OpenSSL powers the internet through the use of encryption between networks and computers. This helps keep our data secure from eavesdropping and abuse from malicious actors. It also include utilities so that you can generate certificates and keys for authentication as well as signing. We will be going through the process of generating certificates.
The process can be pretty straightforward and can be completed with just a single shell command. When we’re done, you will have a certificate and a private key to use for securing your connection. First off, let’s generate a private key and certificate together.
Private keys will be used to identify our certificate. Without them, there’s no way you can use your certificate to encrypt/decrypt data back and forth. I will start by typing the following into the shell terminal:
openssl req -new -sha256 -keyout key.pem -x509 -nodes -out cert.pem -days 1000
Here, we are creating a new private key to be used with our certificate. The -sha256 will encrypt our private key’s algorithm with the sha256 cipher. This is considered to be strong enough and is unlikely to be deciphered. I have also applied the -nodes argument which tells OpenSSL not to create a password for our private key and certificate.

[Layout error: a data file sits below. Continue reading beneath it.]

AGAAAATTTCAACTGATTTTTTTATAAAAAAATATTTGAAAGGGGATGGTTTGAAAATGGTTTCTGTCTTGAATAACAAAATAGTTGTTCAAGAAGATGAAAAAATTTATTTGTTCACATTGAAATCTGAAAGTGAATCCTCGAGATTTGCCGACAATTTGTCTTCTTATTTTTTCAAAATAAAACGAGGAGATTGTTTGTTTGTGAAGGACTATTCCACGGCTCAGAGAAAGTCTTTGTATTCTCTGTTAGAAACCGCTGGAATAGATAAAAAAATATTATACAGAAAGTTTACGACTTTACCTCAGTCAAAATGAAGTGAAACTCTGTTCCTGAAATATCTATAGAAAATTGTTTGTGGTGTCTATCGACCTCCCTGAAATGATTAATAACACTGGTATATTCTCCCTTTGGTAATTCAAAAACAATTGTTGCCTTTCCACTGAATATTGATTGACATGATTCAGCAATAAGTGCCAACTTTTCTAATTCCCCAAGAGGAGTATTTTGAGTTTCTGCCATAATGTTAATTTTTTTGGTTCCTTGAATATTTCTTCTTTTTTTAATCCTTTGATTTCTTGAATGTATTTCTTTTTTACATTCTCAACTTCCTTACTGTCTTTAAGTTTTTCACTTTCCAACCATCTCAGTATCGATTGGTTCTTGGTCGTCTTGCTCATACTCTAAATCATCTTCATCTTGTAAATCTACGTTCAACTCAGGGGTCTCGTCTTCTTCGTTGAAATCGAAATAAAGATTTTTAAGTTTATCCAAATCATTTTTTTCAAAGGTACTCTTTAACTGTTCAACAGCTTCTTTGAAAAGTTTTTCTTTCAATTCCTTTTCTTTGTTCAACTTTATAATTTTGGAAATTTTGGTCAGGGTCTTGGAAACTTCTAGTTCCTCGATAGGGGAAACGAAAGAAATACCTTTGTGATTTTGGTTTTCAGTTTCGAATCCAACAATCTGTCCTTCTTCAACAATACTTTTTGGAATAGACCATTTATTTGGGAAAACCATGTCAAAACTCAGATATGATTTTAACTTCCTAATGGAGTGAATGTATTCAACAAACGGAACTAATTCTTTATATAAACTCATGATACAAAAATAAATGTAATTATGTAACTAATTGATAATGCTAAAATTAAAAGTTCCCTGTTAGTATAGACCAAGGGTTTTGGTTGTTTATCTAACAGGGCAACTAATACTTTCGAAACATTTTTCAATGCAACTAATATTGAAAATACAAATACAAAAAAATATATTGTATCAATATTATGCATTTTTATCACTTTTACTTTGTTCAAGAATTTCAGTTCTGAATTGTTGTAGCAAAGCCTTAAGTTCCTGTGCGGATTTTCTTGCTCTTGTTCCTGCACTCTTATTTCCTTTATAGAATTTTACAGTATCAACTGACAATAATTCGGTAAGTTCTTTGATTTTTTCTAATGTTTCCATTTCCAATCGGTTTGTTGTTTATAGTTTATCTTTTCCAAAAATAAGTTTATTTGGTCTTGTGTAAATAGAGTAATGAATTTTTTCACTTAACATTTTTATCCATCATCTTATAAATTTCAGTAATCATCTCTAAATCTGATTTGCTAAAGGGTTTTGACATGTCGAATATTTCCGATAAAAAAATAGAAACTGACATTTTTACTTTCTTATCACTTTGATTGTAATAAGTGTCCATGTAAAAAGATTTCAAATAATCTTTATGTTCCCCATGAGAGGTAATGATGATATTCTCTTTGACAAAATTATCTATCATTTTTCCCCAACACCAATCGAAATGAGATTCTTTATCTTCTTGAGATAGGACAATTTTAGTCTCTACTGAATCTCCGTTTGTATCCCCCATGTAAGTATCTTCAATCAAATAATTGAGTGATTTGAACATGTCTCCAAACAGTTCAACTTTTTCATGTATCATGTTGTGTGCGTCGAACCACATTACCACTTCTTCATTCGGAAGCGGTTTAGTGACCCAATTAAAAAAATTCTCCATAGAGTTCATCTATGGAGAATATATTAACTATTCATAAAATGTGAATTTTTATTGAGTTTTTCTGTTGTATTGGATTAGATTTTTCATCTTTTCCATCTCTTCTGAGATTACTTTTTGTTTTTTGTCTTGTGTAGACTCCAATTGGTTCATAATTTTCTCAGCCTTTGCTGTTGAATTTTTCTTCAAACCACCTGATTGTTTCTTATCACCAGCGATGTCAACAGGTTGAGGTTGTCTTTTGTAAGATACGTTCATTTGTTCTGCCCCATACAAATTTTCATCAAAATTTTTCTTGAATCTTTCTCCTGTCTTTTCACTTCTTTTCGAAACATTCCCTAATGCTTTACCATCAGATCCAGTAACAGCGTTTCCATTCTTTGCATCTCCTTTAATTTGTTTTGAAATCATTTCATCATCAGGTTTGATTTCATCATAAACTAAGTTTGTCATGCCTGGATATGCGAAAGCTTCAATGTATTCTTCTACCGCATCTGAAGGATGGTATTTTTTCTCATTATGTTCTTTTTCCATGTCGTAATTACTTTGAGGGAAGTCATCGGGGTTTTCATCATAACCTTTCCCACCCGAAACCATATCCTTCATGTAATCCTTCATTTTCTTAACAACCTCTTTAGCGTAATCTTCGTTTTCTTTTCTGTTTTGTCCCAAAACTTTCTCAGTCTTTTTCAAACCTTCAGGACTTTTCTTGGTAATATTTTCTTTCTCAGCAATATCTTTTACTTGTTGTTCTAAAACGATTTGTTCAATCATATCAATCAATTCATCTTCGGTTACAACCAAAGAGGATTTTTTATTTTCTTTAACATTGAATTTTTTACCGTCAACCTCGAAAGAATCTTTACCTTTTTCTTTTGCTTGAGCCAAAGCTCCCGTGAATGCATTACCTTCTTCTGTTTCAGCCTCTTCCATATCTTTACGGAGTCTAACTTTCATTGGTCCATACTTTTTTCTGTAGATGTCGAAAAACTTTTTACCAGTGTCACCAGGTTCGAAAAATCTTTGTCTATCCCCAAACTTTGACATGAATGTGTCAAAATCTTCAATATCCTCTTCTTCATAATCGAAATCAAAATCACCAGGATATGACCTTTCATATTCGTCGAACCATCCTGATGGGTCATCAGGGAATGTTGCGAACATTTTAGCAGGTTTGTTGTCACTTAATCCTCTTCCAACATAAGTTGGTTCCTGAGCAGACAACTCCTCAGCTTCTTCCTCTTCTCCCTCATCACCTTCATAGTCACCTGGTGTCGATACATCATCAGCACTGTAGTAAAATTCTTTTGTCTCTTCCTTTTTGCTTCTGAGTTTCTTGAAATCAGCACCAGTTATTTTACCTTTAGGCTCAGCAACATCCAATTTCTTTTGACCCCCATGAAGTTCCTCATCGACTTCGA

-x509 will now serve as our certificate and -days 1000 will keep the certificate from expiring 1000 days from now.
You will now be asked to fill out some information pertaining to the certificate. I have decided not to fill out any details as I will be using this as a self-signed certificate. Feel free to do so.
Note: For Common Name, type in the domain that you will be using if you’re planning to use this with HTTPS .
Both key.pem and cert.pem have now been placed in your current directory. We are now going to combine the both into one file by doing the following:
cat key.pem cert.pem > certificate.pem
I have made it so that cat takes the output of both files and puts them into a new one called certificate.pem. You can also display your completed certificate.
View certificate information
I will now run the following shell commands to display the contents of our new certificate:
openssl x509 -in certificate.pem -noout -text
You will now see information such as expiration, and what you’ve put in earlier as well as algorithm information.
You are now ready to use your certificate!